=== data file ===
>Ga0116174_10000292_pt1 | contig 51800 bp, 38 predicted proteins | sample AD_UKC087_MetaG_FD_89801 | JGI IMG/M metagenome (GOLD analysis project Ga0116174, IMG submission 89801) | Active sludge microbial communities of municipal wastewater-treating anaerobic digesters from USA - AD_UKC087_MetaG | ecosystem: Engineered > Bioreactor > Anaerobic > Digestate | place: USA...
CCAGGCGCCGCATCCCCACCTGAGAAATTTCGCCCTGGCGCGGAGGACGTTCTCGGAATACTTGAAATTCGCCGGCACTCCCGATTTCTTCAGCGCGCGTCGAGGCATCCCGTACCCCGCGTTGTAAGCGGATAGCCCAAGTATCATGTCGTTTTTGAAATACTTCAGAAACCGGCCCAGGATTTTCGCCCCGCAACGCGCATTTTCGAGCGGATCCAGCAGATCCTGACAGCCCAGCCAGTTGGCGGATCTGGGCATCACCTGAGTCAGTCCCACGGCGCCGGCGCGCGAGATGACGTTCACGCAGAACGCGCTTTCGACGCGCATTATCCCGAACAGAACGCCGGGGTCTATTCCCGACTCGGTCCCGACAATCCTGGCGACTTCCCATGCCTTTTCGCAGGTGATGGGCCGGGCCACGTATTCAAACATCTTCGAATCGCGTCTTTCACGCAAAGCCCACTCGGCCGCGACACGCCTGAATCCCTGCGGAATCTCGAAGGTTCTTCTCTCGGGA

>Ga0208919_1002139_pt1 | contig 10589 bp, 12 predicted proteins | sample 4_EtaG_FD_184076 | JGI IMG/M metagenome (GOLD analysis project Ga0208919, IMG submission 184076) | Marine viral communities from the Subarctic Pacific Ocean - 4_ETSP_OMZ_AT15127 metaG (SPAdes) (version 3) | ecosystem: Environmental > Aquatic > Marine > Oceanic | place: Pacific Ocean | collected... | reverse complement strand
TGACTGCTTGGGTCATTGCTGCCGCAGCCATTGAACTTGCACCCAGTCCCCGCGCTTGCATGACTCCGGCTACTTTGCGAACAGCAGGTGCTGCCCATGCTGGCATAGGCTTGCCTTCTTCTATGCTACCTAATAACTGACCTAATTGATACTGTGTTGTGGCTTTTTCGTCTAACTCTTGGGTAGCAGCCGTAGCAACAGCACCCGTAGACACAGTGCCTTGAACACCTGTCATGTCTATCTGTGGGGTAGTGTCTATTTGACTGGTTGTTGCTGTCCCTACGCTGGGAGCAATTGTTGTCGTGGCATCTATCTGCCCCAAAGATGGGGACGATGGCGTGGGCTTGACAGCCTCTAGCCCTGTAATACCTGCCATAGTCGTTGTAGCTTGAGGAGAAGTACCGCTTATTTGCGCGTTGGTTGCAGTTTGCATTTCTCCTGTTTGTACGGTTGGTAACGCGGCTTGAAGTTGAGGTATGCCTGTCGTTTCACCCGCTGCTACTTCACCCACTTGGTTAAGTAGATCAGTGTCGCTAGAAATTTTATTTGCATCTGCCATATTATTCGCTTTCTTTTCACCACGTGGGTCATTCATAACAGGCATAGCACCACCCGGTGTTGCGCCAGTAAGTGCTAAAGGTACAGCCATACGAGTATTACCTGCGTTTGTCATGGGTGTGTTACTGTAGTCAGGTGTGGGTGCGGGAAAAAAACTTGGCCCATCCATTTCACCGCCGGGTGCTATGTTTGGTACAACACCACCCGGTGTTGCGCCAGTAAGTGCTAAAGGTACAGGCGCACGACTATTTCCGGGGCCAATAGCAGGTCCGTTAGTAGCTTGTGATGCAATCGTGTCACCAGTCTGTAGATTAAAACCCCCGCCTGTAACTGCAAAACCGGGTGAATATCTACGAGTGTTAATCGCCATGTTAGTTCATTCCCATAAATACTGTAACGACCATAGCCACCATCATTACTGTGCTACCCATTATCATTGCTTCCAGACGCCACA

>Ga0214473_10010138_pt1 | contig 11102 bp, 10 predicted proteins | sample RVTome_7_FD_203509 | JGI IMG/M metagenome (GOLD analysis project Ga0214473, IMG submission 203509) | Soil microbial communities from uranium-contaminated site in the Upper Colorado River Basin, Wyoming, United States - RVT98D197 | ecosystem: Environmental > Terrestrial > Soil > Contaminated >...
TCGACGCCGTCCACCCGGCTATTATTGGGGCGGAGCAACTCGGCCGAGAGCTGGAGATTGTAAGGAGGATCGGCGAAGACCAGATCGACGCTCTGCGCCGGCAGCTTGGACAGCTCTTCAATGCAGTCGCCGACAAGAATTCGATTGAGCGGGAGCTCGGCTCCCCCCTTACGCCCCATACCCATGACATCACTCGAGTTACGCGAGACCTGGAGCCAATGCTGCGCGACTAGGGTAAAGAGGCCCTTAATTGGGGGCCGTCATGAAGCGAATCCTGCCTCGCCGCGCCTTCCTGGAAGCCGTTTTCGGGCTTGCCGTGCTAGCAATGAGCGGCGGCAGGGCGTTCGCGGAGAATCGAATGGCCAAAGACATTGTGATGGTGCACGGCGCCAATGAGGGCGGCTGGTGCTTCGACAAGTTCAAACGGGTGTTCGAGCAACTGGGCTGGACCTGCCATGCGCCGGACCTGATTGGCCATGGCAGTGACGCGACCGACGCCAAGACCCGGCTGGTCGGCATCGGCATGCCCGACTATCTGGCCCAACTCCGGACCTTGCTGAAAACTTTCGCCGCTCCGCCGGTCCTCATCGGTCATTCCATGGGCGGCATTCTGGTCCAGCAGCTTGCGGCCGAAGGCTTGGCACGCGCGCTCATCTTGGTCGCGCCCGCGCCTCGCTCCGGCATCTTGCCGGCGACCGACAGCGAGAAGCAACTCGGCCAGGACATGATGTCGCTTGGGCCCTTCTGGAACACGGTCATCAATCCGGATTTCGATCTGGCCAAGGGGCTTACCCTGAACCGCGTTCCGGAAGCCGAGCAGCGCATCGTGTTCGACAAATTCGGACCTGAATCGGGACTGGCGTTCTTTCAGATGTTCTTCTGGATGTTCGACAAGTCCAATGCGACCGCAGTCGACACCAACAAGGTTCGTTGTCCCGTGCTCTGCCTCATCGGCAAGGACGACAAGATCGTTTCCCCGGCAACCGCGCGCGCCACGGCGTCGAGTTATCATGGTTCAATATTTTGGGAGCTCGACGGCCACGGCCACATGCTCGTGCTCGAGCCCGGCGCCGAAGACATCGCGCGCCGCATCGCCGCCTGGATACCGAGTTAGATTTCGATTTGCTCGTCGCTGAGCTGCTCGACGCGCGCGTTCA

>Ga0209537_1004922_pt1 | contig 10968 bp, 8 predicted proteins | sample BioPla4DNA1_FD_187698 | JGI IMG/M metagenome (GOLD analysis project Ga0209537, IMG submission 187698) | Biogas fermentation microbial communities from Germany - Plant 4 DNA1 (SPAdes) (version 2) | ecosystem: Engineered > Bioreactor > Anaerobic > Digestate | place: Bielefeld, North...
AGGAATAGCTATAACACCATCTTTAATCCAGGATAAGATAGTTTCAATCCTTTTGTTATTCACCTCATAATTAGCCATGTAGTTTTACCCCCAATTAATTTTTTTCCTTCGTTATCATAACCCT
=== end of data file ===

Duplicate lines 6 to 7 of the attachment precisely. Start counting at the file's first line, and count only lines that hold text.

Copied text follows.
TCGACGCCGTCCACCCGGCTATTATTGGGGCGGAGCAACTCGGCCGAGAGCTGGAGATTGTAAGGAGGATCGGCGAAGACCAGATCGACGCTCTGCGCCGGCAGCTTGGACAGCTCTTCAATGCAGTCGCCGACAAGAATTCGATTGAGCGGGAGCTCGGCTCCCCCCTTACGCCCCATACCCATGACATCACTCGAGTTACGCGAGACCTGGAGCCAATGCTGCGCGACTAGGGTAAAGAGGCCCTTAATTGGGGGCCGTCATGAAGCGAATCCTGCCTCGCCGCGCCTTCCTGGAAGCCGTTTTCGGGCTTGCCGTGCTAGCAATGAGCGGCGGCAGGGCGTTCGCGGAGAATCGAATGGCCAAAGACATTGTGATGGTGCACGGCGCCAATGAGGGCGGCTGGTGCTTCGACAAGTTCAAACGGGTGTTCGAGCAACTGGGCTGGACCTGCCATGCGCCGGACCTGATTGGCCATGGCAGTGACGCGACCGACGCCAAGACCCGGCTGGTCGGCATCGGCATGCCCGACTATCTGGCCCAACTCCGGACCTTGCTGAAAACTTTCGCCGCTCCGCCGGTCCTCATCGGTCATTCCATGGGCGGCATTCTGGTCCAGCAGCTTGCGGCCGAAGGCTTGGCACGCGCGCTCATCTTGGTCGCGCCCGCGCCTCGCTCCGGCATCTTGCCGGCGACCGACAGCGAGAAGCAACTCGGCCAGGACATGATGTCGCTTGGGCCCTTCTGGAACACGGTCATCAATCCGGATTTCGATCTGGCCAAGGGGCTTACCCTGAACCGCGTTCCGGAAGCCGAGCAGCGCATCGTGTTCGACAAATTCGGACCTGAATCGGGACTGGCGTTCTTTCAGATGTTCTTCTGGATGTTCGACAAGTCCAATGCGACCGCAGTCGACACCAACAAGGTTCGTTGTCCCGTGCTCTGCCTCATCGGCAAGGACGACAAGATCGTTTCCCCGGCAACCGCGCGCGCCACGGCGTCGAGTTATCATGGTTCAATATTTTGGGAGCTCGACGGCCACGGCCACATGCTCGTGCTCGAGCCCGGCGCCGAAGACATCGCGCGCCGCATCGCCGCCTGGATACCGAGTTAGATTTCGATTTGCTCGTCGCTGAGCTGCTCGACGCGCGCGTTCA

>Ga0209537_1004922_pt1 | contig 10968 bp, 8 predicted proteins | sample BioPla4DNA1_FD_187698 | JGI IMG/M metagenome (GOLD analysis project Ga0209537, IMG submission 187698) | Biogas fermentation microbial communities from Germany - Plant 4 DNA1 (SPAdes) (version 2) | ecosystem: Engineered > Bioreactor > Anaerobic > Digestate | place: Bielefeld, North...